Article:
are there Java libraries for Bitcoin available to develop client applications?


2 Answers 2



In addition to @D.H's answer, BitCoinJ provides the following for developers

  • open source through Subversion
  • easy to use Java API
  • easy to integrate via Maven
  • access to either release or snapshot editions depending on your risk profile

BitCoinJ also uses the Bouncy Castle encryption algorithm implementations. Some of these were missing or poorly implemented in Android which necessitated the inclusion of these libraries into BitCoinJ (currently via the Maven Shade plugin to allow updates to Bouncy Castle to be introduced when they occur).

These inclusions makes it a very useful library to get started with than simply rolling your own against the JSON API of the standard client.

Disclaimer: I'm a contributor to the BitCoinJ project so I'm a bit biased regarding it's utility.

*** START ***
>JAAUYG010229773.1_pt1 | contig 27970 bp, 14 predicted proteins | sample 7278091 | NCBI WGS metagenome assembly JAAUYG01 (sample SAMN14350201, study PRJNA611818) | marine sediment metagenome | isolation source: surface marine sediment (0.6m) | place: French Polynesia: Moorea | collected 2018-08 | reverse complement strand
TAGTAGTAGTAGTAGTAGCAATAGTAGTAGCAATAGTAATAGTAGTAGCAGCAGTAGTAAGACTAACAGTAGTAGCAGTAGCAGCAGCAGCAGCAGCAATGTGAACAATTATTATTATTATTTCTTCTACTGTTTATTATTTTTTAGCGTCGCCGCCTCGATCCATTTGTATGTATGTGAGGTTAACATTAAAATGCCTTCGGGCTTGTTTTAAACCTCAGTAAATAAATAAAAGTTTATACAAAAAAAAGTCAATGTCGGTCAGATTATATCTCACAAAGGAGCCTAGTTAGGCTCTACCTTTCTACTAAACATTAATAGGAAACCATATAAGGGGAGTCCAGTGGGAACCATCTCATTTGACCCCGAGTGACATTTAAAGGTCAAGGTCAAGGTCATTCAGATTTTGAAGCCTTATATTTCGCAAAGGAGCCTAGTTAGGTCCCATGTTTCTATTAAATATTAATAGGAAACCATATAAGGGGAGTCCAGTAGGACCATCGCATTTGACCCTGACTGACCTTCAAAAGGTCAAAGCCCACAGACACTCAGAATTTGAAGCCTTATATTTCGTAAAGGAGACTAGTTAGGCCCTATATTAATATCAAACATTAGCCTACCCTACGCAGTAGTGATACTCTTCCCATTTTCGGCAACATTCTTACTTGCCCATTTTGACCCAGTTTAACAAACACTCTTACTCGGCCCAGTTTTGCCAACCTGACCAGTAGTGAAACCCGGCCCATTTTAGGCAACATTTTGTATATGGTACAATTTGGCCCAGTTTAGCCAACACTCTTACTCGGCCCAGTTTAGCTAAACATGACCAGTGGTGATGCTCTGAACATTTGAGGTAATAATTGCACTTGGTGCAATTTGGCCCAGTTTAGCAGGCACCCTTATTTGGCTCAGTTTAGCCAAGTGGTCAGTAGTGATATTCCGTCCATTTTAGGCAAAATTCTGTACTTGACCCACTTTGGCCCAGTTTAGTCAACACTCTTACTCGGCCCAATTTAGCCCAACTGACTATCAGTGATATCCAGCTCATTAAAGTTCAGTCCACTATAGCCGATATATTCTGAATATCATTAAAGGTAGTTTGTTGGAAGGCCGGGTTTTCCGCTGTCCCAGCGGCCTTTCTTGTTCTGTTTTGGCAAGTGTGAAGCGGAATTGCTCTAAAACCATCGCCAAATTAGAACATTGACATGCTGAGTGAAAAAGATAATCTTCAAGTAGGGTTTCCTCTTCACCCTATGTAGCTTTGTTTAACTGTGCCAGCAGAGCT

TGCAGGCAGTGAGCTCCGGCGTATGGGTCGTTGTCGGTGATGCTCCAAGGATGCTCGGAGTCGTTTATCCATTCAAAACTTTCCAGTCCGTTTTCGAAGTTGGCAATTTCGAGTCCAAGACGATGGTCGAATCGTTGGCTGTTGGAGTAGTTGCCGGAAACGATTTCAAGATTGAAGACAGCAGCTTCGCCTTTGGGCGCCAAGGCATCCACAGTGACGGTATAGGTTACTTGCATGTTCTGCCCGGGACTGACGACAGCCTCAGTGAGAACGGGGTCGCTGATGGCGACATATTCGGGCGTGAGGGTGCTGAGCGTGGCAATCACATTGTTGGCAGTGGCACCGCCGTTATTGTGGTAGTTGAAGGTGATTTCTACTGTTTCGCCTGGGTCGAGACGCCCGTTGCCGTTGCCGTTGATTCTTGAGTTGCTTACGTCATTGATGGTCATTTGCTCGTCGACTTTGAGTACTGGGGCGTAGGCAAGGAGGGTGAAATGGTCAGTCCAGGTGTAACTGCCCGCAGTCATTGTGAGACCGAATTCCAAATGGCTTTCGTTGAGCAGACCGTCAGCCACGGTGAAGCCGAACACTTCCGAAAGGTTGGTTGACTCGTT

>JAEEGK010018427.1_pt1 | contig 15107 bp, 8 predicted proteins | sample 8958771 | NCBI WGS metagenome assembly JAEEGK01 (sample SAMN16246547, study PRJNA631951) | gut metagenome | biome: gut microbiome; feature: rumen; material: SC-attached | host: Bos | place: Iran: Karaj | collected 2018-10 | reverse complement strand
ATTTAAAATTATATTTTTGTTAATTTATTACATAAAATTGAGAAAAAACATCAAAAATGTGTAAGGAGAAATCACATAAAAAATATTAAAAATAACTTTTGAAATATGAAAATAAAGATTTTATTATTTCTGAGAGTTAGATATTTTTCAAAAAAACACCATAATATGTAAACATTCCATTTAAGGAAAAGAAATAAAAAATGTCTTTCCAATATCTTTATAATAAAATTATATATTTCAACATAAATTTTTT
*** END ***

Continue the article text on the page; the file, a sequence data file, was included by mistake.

A transaction and balance monitoring API for Java.

From the website:

The BCCAPI (BitCoin Client API) allows you to create a light-weight secure Bitcoin client in Java. The BCCAPI connects to a server that holds the block chain, and which tracks the client’s wallet balance on the clients behalf. The server only has knowledge of the clients public keys, and is in no position to spend funds owned by the client’s wallet.

This could be useful if your application does not require the client to spend coins through your system.

Off topic: A note on Bitcoin clients in Java

Although it's not a library as such, you may benefit from looking at the source code for the MultiBit project to get you started in creating a Java Swing based Bitcoin client based on BitCoinJ with internationalisation and QR code support.


BitcoinJ is the most mature library to my knowledge (though it is still at an early development stage). It has been developed by Google employee Mike Hearn.

BitCoinJ implements the "simplified payment verification" mode of Satoshis paper. It does not store a full copy of the block chain, rather, it stores what it needs in order to verify transactions with the aid of an untrusted peer node.

The above makes it especially useful for mobile applications.

Your Answer

By clicking “Post Your Answer”, you agree to our terms of service and acknowledge you have read our privacy policy.

Not the answer you're looking for? Browse other questions tagged or ask your own question.